<textbox text="+" maxlength="1" grid.column="1" 

  grid.row="1" fontweight="Normal" fontsize="14" 

  verticalalignment="Center" horizontalalignment="Center" 

  isreadonly="True" />
<textbox x:name="num2" text="{Binding Mode=TwoWay, Path=NumB}" 

  maxlength="4" grid.column="2" grid.row="1" 

  fontweight="Normal" fontsize="14" 

  verticalalignment="Center" horizontalalignment="Center" />
<button type="button" width="30" grid.column="3" 

  grid.row="1" verticalalignment="Bottom" 

  content="=" height="30">
<textbox x:name="txtBlock" text="{Binding Sum}" 

  maxlength="6" grid.column="4" grid.row="1" 

  fontweight="Normal" fontsize="14" verticalalignment="Center" 

  horizontalalignment="Center" isreadonly="True"/>

Now, most importantly, if we look at the XAML code-behind file, we see the following code inside the method that executes when the page has been loaded.

private void Page_Loaded(object sender, RoutedEventArgs e) {
    IUnityContainer container = new UnityContainer();

    //Interfaces used  - so register the correct type

    //Unity takes care of instantiation of all dependent classes
    this.DataContext = container.Resolve<Total><total />();

We create an instance of the Unity Container. This instance will be responsible for instantiating all classes which it finds are dependencies for the Total class to be instantiated. So, when we say container.Resolve<Total>(), the Total class and all its underlying dependency classes defined in the constructor (i.e., NumberA and NumberB) are instantiated.

In addition to Resolve, we also need to register our number interfaces with their concrete implementations (using RegisterType). Thus, this provides capabilities to delay our decisions to use a particular class till runtime in a loosely coupled manner.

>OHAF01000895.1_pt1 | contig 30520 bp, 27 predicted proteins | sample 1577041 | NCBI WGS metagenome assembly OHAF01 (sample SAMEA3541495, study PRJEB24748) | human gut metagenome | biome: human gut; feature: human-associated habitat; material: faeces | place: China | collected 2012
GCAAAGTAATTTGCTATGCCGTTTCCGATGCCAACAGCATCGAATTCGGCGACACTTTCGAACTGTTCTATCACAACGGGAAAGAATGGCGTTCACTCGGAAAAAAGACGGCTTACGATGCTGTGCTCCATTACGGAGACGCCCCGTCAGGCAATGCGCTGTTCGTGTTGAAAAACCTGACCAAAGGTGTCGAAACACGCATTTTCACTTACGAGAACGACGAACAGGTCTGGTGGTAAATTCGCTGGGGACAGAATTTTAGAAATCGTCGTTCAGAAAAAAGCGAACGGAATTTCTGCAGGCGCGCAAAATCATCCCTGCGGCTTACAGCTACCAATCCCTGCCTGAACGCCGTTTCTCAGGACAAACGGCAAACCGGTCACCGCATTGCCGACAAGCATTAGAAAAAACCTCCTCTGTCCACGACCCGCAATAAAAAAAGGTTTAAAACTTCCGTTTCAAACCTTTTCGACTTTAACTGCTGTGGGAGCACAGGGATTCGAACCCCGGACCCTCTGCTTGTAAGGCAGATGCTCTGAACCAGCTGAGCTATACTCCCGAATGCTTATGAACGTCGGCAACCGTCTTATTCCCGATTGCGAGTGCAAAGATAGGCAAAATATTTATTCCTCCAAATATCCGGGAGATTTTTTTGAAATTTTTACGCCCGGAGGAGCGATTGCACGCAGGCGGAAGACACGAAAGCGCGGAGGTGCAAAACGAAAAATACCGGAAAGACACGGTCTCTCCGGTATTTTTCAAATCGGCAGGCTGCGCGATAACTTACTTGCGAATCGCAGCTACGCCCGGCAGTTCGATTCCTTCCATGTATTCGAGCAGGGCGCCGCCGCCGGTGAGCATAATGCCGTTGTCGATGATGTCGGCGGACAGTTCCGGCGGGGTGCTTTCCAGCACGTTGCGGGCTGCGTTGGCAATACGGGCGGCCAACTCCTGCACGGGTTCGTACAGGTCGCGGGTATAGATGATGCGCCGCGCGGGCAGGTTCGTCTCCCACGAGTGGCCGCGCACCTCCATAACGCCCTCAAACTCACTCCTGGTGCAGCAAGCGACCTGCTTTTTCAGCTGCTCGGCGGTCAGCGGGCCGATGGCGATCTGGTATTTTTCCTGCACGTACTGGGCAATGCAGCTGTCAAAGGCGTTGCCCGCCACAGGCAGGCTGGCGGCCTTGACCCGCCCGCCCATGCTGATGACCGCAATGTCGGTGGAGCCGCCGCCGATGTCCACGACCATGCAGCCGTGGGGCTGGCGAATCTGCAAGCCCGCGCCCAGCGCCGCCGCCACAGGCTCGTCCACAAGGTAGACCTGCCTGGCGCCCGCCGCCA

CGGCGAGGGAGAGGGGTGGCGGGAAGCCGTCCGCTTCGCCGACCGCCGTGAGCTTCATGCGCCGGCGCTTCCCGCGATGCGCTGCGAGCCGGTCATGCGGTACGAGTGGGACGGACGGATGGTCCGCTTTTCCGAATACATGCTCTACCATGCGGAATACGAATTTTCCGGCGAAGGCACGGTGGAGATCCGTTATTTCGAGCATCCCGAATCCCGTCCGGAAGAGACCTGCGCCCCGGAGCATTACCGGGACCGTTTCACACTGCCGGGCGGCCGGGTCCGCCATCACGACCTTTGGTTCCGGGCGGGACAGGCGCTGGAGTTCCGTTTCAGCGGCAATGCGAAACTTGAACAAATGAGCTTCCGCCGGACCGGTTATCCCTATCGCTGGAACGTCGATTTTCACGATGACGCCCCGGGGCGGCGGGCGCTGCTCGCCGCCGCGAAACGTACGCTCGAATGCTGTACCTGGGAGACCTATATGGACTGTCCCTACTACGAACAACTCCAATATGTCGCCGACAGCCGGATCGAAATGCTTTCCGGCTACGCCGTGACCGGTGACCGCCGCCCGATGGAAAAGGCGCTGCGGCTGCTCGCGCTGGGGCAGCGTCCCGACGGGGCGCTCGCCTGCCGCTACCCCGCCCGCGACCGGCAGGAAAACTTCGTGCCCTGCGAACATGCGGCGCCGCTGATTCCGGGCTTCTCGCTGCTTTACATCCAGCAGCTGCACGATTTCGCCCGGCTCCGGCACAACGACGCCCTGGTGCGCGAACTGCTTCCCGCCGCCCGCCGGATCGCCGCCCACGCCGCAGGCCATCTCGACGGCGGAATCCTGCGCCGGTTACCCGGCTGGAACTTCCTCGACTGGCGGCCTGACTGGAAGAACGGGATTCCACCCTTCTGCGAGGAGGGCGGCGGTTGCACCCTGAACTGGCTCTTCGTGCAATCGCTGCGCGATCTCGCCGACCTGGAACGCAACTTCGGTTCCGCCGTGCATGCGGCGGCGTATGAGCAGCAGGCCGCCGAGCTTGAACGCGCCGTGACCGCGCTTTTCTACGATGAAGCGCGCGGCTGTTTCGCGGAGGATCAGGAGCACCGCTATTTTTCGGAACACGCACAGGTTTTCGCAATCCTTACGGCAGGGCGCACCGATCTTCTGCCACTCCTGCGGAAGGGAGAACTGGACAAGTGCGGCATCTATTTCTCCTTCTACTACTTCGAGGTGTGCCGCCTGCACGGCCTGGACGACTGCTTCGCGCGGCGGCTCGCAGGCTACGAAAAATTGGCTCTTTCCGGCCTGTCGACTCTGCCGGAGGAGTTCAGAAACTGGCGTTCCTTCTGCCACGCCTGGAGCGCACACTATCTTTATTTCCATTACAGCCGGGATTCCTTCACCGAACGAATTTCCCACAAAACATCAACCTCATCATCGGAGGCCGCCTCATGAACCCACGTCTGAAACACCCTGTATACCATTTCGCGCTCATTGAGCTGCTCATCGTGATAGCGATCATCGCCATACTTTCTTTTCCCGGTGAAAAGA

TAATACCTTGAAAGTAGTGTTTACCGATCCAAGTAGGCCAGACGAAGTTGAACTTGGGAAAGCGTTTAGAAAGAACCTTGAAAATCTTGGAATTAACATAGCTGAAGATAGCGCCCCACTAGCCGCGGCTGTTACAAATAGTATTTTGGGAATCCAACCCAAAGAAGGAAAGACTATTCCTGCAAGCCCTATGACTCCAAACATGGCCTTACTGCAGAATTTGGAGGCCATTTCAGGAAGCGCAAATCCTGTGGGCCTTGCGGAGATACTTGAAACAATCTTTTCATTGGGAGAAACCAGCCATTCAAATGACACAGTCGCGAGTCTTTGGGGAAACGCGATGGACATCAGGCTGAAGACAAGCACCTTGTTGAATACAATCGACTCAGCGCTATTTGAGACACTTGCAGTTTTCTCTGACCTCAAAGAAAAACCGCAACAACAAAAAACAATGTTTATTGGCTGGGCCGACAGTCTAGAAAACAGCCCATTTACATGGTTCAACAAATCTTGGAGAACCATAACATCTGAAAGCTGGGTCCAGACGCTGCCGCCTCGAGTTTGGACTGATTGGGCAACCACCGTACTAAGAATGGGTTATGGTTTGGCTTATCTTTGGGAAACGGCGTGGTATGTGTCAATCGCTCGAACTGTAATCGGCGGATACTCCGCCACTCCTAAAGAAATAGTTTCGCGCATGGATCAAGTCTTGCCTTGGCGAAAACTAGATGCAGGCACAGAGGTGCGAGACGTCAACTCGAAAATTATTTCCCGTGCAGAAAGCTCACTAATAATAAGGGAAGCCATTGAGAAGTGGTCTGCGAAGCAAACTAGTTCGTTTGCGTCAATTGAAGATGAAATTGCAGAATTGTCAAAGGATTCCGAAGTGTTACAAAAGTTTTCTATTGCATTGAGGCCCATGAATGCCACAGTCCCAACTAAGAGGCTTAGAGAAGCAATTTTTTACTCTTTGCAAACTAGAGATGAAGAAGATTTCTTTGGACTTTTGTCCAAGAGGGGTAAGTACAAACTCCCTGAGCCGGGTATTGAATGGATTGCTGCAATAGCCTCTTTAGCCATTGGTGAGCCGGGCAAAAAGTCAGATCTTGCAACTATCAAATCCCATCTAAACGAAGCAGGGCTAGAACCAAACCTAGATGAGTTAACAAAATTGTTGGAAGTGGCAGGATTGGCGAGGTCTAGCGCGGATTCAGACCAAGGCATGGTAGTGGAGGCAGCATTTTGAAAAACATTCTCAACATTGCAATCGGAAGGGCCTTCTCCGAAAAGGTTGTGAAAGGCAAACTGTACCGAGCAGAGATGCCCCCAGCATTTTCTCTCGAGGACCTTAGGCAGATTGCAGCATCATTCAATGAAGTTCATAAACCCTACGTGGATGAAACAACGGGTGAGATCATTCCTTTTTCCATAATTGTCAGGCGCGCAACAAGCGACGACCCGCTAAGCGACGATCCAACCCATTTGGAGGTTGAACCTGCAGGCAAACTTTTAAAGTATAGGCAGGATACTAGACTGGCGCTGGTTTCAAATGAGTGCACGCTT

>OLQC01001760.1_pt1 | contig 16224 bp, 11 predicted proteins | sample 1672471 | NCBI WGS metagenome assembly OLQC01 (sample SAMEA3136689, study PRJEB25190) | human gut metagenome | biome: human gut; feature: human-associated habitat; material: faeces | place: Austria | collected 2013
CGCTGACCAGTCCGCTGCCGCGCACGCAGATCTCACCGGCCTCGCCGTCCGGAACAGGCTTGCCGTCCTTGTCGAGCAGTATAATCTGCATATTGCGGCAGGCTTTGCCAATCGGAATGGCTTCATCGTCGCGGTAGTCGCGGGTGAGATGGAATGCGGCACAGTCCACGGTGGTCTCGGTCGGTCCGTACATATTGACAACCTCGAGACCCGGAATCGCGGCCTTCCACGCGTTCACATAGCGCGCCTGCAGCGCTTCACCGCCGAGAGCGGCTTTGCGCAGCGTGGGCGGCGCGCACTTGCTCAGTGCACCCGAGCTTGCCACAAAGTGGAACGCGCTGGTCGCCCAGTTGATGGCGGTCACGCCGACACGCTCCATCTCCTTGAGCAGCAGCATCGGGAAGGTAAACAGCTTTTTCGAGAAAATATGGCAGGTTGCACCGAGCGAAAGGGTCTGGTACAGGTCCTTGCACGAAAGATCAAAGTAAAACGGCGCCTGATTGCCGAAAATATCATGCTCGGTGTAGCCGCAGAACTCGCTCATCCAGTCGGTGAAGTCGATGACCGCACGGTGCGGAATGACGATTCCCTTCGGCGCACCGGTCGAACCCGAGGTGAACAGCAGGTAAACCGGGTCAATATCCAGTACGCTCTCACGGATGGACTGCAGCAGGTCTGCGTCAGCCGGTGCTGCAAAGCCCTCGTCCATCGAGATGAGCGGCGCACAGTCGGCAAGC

In this sample, every time a number is entered in one of the text boxes and the 'equal to' command button is clicked on, the total is calculated and displayed.

Points of Interest

This sample uses OneWay binding for the Sum property, but TwoWay binding for the two number properties. This allows us to update our sum without really using any code in the button click event handler. Every time text is changed inside one of the text boxes and they lose focus, the underlying source is updated.


  • Initial revision - 30th May, 2009.


This article, along with any associated source code and files, is licensed under The Code Project Open License (CPOL)


About the Author

Abhinav S
Software Developer (Senior)
India India

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Comments and Discussions

GeneralMy vote of 1 Pin
codeblast22-Mar-11 7:20
membercodeblast22-Mar-11 7:20 
Generalnice Pin
Pranay Rana22-Dec-10 22:07
professionalPranay Rana22-Dec-10 22:07 
GeneralRe: nice Pin
Abhinav S22-Dec-10 23:35
memberAbhinav S22-Dec-10 23:35 
GeneralMy vote of 1 Pin
Aviad P.13-Nov-09 20:09
memberAviad P.13-Nov-09 20:09 
General[Message Deleted] Pin
Abhinav S15-Nov-09 17:35
memberAbhinav S15-Nov-09 17:35 
GeneralRe: My vote of 1 - Maybe ZERO? Pin
Dewey16-Nov-09 14:39
memberDewey16-Nov-09 14:39